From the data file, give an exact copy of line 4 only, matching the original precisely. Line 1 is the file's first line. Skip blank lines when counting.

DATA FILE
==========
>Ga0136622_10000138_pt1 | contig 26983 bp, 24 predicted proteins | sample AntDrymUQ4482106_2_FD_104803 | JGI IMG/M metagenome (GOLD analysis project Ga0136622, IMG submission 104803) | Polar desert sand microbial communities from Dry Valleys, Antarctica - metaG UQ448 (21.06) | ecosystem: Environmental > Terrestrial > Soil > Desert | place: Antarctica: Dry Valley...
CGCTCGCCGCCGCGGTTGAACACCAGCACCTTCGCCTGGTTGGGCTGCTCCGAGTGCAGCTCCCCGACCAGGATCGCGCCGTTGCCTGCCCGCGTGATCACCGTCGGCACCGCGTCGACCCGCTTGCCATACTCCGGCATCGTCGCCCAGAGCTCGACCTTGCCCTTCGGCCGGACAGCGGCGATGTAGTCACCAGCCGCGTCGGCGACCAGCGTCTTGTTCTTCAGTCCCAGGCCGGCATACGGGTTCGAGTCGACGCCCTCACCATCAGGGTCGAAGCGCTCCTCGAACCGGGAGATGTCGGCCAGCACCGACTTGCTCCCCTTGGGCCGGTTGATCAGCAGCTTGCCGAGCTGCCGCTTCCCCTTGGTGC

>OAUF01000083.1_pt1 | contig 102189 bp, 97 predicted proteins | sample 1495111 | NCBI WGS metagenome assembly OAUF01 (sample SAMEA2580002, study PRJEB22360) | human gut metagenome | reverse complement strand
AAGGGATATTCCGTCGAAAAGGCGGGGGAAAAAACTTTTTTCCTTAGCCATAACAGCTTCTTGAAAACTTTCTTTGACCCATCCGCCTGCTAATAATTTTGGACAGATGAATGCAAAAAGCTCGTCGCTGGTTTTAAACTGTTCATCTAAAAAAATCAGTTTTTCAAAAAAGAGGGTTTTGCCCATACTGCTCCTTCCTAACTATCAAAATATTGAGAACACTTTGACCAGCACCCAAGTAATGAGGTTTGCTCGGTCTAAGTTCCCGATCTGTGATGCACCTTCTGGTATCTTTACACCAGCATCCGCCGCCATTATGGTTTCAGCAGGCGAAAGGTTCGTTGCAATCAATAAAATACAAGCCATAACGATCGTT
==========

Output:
AAGGGATATTCCGTCGAAAAGGCGGGGGAAAAAACTTTTTTCCTTAGCCATAACAGCTTCTTGAAAACTTTCTTTGACCCATCCGCCTGCTAATAATTTTGGACAGATGAATGCAAAAAGCTCGTCGCTGGTTTTAAACTGTTCATCTAAAAAAATCAGTTTTTCAAAAAAGAGGGTTTTGCCCATACTGCTCCTTCCTAACTATCAAAATATTGAGAACACTTTGACCAGCACCCAAGTAATGAGGTTTGCTCGGTCTAAGTTCCCGATCTGTGATGCACCTTCTGGTATCTTTACACCAGCATCCGCCGCCATTATGGTTTCAGCAGGCGAAAGGTTCGTTGCAATCAATAAAATACAAGCCATAACGATCGTT